This makes it an oddity, but an interesting one. Entwhistle’s Boris The Spider was to become a live favourite. By the time they’d all had a go, the album was still too short to release. Lambert suggested that Townsend should flesh out some ideas to create A Quick One (While He’s Away). Lambert announced that it was a mini-opera, thus setting Pete on a future path.

Dave Marsh: As an album A Quick One is obviously inferior to My Generation; it contains no single song as outstanding as My Generation, many of the non-Townsend contributions are inferior to those of the first LP … and “A Quick One” itself is at best a facile realization of a half-baked idea. Yet Townsend was correct in saying, “Now we’ve rehearsed carefully, are singing in harmony and unison, and there is a kind of orderly disorder.
Dave Marsh: Before I Get Old: The Story of The Who. 1983

Then it entered the album chart at #4. The Who had established themselves in the premier league. Marsh later mentions ‘the British bias against putting hit songs on albums.’ In this The Who were joining The Beatles and The Rolling Stones, not bad models.

(Collectors note: £200 for a mint original. Personally I keep looking for one with a deep scratch and a perfect cover … I want to frame it for the Alan Aldridge artwork).

A Quick One: The Who, Reaction LP, December 1966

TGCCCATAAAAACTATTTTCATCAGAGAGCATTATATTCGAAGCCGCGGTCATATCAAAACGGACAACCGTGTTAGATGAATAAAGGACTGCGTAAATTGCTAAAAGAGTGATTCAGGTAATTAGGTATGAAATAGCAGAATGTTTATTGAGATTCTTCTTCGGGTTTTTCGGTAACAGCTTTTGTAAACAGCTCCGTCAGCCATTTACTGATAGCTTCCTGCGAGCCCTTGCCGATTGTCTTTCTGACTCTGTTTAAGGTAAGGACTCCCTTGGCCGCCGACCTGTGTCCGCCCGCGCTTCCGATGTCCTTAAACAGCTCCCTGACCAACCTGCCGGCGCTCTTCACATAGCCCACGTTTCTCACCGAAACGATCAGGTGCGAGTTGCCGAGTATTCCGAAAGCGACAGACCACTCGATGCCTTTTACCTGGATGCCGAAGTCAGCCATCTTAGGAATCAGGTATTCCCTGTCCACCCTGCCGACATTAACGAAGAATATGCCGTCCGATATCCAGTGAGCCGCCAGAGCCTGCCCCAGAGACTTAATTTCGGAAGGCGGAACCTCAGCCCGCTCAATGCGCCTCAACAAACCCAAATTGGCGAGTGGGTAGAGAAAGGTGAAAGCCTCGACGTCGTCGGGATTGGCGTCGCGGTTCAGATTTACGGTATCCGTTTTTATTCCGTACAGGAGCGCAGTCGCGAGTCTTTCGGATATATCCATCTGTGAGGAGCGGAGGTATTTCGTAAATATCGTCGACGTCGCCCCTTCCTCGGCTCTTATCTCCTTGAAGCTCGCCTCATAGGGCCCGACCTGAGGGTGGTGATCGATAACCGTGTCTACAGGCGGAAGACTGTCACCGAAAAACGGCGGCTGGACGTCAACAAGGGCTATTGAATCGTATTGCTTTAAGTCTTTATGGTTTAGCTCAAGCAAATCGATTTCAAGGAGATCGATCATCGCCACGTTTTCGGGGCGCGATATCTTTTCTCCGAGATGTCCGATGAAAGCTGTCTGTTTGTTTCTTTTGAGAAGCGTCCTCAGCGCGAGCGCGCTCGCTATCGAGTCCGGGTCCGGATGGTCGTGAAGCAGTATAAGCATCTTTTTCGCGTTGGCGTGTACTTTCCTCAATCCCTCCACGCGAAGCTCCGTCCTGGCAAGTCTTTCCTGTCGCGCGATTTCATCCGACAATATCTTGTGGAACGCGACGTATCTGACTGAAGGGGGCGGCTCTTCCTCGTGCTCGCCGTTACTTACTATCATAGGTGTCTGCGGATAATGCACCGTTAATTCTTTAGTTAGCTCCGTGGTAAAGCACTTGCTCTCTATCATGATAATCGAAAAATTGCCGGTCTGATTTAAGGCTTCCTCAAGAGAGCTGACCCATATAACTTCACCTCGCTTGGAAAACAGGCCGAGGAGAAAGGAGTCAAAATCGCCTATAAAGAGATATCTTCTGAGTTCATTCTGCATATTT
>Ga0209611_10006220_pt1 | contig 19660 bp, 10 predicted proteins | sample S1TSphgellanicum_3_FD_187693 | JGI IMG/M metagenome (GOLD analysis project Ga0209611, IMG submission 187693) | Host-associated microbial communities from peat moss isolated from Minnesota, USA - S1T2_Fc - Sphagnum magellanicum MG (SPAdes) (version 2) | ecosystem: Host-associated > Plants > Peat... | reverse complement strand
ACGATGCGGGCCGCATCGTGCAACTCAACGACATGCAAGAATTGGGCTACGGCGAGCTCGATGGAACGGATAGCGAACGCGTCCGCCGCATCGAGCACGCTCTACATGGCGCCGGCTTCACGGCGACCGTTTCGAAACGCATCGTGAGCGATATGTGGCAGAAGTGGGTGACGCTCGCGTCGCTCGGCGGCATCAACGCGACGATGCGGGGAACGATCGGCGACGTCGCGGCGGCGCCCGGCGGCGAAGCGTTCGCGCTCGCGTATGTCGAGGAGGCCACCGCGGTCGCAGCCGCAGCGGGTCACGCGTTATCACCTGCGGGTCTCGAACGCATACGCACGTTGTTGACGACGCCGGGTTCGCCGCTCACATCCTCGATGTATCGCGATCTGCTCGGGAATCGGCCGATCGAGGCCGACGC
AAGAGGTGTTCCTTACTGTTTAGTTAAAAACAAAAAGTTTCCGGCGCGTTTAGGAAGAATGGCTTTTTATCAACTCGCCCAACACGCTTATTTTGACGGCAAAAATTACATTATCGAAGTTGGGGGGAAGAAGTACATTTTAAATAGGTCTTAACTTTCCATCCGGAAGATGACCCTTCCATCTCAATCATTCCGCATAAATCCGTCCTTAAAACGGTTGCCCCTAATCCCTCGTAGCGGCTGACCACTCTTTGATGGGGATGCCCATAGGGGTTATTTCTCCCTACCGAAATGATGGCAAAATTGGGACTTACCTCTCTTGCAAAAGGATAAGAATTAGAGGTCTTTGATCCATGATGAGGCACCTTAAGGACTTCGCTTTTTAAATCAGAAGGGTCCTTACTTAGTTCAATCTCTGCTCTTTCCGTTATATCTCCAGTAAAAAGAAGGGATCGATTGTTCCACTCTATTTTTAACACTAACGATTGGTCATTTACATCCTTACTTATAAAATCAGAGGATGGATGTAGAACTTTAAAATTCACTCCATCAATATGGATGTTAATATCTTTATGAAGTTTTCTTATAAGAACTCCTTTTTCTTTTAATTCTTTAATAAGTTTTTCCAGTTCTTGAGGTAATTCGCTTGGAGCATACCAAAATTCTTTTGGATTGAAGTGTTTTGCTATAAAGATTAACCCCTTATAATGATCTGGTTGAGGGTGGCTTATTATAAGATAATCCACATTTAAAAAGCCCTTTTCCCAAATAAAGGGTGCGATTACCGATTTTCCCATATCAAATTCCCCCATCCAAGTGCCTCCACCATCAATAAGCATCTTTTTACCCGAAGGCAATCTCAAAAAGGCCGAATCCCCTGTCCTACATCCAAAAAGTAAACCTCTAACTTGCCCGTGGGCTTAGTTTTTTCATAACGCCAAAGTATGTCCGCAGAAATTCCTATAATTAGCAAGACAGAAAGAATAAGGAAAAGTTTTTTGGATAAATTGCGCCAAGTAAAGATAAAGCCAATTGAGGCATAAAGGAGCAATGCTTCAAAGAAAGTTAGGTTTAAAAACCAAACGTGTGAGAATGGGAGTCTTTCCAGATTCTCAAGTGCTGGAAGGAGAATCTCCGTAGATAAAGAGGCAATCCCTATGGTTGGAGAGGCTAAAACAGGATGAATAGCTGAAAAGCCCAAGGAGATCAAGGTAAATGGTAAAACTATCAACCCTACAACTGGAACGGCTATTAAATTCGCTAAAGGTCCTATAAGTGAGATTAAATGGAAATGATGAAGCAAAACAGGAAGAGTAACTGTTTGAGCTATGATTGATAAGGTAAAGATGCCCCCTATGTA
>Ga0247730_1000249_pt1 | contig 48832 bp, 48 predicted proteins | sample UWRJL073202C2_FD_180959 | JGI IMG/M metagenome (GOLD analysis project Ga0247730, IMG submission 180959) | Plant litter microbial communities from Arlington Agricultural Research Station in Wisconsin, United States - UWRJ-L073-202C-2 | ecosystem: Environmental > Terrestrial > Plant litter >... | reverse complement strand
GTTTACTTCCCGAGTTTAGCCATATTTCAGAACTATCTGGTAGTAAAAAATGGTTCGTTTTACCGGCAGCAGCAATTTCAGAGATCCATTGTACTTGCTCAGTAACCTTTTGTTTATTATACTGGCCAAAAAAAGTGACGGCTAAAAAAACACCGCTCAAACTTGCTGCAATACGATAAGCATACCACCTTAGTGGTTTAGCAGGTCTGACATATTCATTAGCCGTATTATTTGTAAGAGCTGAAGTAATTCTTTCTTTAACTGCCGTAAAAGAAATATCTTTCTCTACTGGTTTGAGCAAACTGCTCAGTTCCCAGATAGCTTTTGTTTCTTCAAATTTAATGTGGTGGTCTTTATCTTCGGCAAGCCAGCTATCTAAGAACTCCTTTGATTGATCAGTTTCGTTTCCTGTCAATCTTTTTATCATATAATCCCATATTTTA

Note the Alan Aldridge cover art

Stigwood was a great believer in full page New Musical Express adverts … the Bee Gees later got so many of them. So I’m A Boy got the full front page:

New Musical Express, 26 August 1966, front page

I’m A Boy and the next single, Happy Jack were both hits. Townsend described issues with Keith Moon. As a huge Beach Boys fan he had sung lead on Bucket-T on the Ready Steady Who EP. The recording of Bucket-T went to #1 in Sweden, and when they toured there, Keith got to sing it. This led him to demand that he sing lead on Happy Jack or if not backing vocal. He was relegated to the control room but kept escaping, hence the shout of I see ya! at the end.

US Decca retained The Who’s American rights (Brunswick was their UK outlet on British Decca) declined even to release Happy Jack in spite of its #3 UK chart placing … on Reaction.

Stigwood became the manager of Cream at the same time. The three musicians had assembled from two bands, John Mayall’s Bluesbreakers (Eric Clapton and Jack Bruce) and The Graham Bond Organization (Ginger Baker).

Eric Clapton: Ginger wanted to bring in the manager of The Graham Bond Organisation to manage us, a suggestion which Jack Bruce railed against on the grounds that it would compromise our independence, and it would be better for us to manage ourselves. He was finally persuaded, and came with us to meet ‘Stigboot’ as Ginger called him … By the time we met, the Robert Stigwood Organisation had had some measure of success, but mainly with pop singers like John Leyton, Mike Berry and Mike Sarne.
Eric Clapton, Eric Clapton: The Autobiography, 2007